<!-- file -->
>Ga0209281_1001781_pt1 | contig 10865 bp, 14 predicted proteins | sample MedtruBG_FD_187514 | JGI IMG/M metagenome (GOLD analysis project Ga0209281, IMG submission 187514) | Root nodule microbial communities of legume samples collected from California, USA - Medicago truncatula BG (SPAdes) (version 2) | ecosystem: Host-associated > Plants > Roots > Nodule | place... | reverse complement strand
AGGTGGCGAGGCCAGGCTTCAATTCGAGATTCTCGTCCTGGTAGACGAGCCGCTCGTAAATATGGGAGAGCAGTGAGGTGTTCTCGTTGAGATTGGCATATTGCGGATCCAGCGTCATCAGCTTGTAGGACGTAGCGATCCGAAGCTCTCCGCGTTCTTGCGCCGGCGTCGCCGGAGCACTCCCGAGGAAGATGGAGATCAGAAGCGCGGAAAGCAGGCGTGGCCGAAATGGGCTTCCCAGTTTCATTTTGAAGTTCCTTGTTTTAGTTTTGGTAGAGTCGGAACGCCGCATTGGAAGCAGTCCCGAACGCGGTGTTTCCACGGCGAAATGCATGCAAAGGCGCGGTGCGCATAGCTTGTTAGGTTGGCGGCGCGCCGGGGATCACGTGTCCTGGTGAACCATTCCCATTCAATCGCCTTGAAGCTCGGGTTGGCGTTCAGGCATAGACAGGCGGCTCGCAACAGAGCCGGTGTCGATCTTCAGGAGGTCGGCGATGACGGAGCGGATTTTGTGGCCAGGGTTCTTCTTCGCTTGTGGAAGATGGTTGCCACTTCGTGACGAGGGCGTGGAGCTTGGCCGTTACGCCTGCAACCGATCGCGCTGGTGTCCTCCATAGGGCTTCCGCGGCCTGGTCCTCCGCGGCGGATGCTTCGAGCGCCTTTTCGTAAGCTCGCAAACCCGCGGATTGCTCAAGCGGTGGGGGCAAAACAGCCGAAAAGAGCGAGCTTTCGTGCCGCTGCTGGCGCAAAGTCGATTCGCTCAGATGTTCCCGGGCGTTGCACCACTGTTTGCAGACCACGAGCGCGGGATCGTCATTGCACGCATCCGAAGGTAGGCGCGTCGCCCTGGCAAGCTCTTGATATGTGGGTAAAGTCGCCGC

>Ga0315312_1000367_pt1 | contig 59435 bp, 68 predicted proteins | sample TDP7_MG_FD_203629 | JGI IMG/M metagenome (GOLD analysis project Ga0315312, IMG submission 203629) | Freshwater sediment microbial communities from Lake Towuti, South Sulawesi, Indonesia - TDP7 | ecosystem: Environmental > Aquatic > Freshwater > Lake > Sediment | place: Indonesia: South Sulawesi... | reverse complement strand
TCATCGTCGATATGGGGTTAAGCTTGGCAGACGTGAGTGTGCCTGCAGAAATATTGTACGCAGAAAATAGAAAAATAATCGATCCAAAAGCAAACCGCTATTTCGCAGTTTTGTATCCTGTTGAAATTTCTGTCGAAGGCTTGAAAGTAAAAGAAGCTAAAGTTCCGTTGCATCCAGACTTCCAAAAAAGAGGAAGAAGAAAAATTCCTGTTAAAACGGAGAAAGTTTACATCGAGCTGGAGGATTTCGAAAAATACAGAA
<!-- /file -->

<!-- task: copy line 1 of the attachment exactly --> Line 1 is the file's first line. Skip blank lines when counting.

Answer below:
>Ga0209281_1001781_pt1 | contig 10865 bp, 14 predicted proteins | sample MedtruBG_FD_187514 | JGI IMG/M metagenome (GOLD analysis project Ga0209281, IMG submission 187514) | Root nodule microbial communities of legume samples collected from California, USA - Medicago truncatula BG (SPAdes) (version 2) | ecosystem: Host-associated > Plants > Roots > Nodule | place... | reverse complement strand